1. exponential integrals

q(t)=exp(-xt)

p'(t)=xq(t)-yp(t)

In need to find p(t) .

I know p(t)=(x/y-x)(exp(-xt)-exp(-yt)) but don't know how to get to it.

I would appreciate your help, thank you!

2. Re: exponential integrals

use $e^{y t}$ as an integrating factor

$e^{y t} p^\prime + y e^{y t}p = x e^{y t}e^{-x t}$

$(e^{y t}p)^\prime = x e^{(y-x)t}$

etc.

I leave you to complete it, it should be straightforward from here.

3. Re: exponential integrals

$p'(t)+ yp(t)= xe^{-xt}$ is a linear, first order, non-homogenous equation with constant coefficients (since p is a function of t only, we can treat x and y as constants). Its characteristic equation is $r+ y= 0$ so r= -y. The general solution to the associated homogeneous equation is $p(t)= Ce^{-yt}$. We look for a specific solution to the entire equation of the form $p(t)= Ae^{-xt}$. $y(t)'= -Axe^{-xt}$ so the equation becomes $-Axe^{-xt}+ Aye^{-xt}= A(y- x)e^{-xt}= xe^{-xt}$. $A= \frac{x}{y- x}$.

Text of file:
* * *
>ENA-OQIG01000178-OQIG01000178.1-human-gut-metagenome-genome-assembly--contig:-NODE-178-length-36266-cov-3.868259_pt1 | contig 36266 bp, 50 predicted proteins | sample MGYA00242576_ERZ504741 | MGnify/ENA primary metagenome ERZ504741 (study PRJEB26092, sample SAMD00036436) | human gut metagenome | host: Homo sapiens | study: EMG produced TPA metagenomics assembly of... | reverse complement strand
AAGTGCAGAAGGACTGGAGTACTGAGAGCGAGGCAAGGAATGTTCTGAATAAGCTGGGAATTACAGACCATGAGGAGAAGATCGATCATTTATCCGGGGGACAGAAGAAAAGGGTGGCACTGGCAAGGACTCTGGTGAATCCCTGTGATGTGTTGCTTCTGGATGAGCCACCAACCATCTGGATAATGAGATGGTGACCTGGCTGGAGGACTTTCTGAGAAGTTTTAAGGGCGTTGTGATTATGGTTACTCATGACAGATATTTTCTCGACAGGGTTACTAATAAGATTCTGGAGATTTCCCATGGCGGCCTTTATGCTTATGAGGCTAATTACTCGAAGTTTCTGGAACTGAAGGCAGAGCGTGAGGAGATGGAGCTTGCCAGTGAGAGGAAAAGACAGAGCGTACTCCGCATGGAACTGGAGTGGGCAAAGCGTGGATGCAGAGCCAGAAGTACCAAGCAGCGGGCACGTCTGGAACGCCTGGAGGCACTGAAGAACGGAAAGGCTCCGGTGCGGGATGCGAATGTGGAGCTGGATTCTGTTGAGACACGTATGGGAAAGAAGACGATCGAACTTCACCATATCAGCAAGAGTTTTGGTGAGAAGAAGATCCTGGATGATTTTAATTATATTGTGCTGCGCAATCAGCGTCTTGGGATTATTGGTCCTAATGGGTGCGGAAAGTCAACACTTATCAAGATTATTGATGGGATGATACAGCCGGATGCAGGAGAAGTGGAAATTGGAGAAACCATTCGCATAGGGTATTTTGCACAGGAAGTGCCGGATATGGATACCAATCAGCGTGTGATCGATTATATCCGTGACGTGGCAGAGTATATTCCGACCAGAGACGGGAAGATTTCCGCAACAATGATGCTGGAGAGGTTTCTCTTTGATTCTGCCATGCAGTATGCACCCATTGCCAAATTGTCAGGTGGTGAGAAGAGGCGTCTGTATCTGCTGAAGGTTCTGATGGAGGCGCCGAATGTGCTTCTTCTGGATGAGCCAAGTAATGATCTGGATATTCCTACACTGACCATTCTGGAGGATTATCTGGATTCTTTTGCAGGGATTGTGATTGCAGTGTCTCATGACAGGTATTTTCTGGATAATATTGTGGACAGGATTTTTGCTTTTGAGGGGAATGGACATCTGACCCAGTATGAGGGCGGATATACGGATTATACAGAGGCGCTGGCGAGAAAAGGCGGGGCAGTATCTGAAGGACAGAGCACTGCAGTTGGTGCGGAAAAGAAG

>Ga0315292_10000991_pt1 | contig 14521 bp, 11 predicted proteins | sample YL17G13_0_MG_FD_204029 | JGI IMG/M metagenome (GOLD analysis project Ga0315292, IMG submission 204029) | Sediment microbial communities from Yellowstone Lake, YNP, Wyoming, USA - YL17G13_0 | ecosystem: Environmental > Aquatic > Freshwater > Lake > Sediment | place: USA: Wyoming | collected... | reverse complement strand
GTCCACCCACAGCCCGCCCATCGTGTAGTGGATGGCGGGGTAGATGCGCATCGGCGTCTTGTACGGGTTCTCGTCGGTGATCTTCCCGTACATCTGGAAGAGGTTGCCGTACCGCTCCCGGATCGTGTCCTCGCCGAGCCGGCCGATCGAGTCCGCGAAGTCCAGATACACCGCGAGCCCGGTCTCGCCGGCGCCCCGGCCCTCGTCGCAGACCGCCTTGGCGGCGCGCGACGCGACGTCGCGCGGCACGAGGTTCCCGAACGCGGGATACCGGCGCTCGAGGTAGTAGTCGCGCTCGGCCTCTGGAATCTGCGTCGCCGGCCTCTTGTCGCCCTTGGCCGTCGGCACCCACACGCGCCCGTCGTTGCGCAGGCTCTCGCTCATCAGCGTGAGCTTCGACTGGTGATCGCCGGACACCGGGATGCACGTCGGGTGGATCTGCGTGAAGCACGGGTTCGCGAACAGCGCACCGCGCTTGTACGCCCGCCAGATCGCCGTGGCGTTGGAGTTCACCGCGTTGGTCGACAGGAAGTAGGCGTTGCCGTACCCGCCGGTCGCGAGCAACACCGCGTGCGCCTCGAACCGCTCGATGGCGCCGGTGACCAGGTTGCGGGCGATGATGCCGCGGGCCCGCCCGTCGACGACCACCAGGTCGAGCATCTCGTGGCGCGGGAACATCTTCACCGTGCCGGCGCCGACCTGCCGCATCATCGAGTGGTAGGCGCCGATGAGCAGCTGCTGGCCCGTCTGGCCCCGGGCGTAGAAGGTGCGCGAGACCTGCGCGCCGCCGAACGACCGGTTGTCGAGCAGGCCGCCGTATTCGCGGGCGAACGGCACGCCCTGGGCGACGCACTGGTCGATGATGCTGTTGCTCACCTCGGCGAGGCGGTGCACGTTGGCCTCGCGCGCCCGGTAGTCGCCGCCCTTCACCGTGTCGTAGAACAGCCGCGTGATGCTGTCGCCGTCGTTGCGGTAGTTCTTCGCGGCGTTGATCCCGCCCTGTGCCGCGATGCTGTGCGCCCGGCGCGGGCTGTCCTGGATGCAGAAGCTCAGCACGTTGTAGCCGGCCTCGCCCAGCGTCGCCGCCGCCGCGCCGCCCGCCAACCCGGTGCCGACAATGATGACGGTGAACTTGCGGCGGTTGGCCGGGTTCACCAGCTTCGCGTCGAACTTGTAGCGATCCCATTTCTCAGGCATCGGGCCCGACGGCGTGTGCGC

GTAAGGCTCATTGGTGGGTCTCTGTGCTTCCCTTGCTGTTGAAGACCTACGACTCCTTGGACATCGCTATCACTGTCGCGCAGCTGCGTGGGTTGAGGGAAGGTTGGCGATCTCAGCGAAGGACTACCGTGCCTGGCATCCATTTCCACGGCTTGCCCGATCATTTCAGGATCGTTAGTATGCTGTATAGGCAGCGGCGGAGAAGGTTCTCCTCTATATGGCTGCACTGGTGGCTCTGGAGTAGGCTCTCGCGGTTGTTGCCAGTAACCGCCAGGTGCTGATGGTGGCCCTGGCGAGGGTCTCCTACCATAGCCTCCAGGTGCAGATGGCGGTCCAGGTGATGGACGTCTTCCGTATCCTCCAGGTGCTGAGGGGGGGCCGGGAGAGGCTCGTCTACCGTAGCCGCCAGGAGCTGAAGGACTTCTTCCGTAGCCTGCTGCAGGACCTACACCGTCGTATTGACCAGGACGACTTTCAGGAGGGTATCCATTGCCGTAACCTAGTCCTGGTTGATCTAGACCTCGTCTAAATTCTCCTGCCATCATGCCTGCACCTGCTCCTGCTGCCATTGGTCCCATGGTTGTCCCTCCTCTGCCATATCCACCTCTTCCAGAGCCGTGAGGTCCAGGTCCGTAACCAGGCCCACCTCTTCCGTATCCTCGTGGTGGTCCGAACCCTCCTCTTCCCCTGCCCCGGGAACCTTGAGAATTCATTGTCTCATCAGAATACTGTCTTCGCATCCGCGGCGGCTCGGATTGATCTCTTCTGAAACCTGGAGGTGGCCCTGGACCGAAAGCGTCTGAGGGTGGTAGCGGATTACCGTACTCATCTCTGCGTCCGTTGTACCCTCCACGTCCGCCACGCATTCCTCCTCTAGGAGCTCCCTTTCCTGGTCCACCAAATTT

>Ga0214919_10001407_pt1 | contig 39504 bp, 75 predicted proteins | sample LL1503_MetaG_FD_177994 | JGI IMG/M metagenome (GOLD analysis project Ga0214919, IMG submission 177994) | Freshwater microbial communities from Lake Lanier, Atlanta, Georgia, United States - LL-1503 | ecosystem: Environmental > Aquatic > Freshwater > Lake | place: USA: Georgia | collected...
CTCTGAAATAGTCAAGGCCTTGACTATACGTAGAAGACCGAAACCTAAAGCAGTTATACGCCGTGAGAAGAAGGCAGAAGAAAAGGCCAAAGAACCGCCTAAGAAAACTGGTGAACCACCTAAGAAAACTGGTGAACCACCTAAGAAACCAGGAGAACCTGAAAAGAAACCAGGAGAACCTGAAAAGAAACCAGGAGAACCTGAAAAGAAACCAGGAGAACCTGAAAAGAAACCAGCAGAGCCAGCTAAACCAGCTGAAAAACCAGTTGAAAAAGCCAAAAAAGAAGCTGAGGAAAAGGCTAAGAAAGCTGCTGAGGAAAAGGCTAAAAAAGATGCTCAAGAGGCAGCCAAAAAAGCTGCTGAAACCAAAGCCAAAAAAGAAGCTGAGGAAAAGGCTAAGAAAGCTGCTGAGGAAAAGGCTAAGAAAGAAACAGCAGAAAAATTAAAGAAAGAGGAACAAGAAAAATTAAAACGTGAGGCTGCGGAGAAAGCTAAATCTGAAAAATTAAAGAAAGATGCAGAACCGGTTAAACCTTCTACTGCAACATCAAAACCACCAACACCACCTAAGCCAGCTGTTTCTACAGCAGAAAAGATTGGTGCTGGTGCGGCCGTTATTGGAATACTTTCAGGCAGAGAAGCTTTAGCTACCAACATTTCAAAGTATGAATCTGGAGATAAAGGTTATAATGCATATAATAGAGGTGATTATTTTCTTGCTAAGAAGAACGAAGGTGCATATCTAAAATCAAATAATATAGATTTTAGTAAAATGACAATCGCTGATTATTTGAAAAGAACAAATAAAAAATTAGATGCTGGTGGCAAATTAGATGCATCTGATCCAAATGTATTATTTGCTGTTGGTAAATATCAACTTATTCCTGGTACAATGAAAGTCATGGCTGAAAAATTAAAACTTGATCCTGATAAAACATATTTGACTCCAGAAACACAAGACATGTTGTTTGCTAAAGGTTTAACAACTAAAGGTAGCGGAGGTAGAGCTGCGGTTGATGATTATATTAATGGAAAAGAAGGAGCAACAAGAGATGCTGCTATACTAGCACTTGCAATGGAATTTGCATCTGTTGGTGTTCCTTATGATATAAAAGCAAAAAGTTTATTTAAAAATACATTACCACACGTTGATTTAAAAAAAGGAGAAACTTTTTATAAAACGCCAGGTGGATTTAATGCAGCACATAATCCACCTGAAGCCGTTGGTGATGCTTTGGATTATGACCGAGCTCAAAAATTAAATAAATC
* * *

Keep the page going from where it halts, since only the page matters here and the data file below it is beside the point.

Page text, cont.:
$p(t)= Ce^{-yt}+ \frac{x}{y- x}e^{-xt}$.